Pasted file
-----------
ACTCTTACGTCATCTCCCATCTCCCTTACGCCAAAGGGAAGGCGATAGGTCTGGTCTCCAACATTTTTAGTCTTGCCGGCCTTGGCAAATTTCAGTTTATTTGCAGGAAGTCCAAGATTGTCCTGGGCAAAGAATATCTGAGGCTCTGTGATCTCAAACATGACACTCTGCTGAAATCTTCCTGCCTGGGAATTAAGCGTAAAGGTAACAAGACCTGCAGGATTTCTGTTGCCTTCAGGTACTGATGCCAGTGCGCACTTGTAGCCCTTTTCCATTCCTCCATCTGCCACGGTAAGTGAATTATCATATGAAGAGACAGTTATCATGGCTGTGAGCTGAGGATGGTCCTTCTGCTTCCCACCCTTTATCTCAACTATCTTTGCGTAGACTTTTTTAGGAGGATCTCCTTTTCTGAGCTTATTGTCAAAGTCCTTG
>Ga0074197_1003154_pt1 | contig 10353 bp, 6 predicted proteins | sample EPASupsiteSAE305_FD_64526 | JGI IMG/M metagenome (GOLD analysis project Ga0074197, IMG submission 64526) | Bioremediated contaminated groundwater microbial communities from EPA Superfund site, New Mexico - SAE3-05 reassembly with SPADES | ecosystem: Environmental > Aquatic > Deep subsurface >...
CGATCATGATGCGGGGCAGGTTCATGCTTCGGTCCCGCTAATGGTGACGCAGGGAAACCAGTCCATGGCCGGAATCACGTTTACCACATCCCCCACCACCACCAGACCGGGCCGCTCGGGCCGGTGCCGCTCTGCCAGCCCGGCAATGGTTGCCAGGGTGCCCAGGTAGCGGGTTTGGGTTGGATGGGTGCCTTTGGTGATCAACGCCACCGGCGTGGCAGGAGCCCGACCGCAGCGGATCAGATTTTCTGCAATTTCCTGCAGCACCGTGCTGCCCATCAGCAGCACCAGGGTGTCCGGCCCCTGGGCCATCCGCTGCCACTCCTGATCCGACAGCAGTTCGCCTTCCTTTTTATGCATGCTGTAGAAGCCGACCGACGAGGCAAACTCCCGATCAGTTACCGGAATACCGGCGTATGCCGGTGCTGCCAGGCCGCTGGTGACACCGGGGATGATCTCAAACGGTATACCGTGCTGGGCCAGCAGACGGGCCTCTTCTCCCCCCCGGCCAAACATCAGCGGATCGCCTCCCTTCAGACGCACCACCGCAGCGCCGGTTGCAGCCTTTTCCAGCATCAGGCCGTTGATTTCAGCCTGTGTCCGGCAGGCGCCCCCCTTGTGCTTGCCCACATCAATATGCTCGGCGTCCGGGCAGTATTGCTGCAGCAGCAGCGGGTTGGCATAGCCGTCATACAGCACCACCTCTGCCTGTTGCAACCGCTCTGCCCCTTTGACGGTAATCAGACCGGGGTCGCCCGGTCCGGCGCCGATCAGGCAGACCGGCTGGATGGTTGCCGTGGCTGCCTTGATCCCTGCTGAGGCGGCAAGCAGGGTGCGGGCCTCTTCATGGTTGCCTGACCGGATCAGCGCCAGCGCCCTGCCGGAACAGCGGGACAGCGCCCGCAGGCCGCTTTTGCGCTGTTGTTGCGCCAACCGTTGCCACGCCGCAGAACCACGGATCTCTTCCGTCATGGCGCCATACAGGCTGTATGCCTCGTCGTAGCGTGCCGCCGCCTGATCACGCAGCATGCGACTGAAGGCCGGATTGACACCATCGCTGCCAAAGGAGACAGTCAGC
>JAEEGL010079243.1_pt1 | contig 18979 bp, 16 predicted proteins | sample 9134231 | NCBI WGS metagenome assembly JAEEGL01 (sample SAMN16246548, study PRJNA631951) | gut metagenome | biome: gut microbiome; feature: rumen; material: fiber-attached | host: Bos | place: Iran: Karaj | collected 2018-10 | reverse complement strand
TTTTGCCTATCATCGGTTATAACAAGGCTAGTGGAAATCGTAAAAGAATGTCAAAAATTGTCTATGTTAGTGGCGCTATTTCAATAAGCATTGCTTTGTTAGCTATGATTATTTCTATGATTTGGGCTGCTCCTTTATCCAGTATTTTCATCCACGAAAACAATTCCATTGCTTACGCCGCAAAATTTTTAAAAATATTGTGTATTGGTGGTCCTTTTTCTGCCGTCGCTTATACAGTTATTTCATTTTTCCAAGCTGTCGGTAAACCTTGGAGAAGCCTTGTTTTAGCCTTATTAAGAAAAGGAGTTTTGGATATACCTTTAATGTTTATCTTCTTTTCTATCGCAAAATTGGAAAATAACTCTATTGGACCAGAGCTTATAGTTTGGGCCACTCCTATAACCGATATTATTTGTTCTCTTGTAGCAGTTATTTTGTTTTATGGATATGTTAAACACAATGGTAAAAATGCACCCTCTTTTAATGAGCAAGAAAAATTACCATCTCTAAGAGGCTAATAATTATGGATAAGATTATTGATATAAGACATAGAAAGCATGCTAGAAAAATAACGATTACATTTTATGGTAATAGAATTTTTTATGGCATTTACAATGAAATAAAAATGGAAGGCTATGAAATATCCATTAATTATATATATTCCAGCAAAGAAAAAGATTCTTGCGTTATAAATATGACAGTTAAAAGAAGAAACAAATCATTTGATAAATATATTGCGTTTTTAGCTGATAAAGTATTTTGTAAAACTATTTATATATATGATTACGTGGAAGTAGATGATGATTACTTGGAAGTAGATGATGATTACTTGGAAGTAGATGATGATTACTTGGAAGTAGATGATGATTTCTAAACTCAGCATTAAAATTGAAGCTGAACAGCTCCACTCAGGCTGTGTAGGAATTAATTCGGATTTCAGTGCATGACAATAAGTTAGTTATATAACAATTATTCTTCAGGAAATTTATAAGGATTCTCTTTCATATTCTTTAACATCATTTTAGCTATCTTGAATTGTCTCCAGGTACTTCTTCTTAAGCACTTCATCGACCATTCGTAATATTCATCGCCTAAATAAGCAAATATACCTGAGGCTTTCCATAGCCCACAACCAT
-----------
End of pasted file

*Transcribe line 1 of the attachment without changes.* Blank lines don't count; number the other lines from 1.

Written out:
ACTCTTACGTCATCTCCCATCTCCCTTACGCCAAAGGGAAGGCGATAGGTCTGGTCTCCAACATTTTTAGTCTTGCCGGCCTTGGCAAATTTCAGTTTATTTGCAGGAAGTCCAAGATTGTCCTGGGCAAAGAATATCTGAGGCTCTGTGATCTCAAACATGACACTCTGCTGAAATCTTCCTGCCTGGGAATTAAGCGTAAAGGTAACAAGACCTGCAGGATTTCTGTTGCCTTCAGGTACTGATGCCAGTGCGCACTTGTAGCCCTTTTCCATTCCTCCATCTGCCACGGTAAGTGAATTATCATATGAAGAGACAGTTATCATGGCTGTGAGCTGAGGATGGTCCTTCTGCTTCCCACCCTTTATCTCAACTATCTTTGCGTAGACTTTTTTAGGAGGATCTCCTTTTCTGAGCTTATTGTCAAAGTCCTTG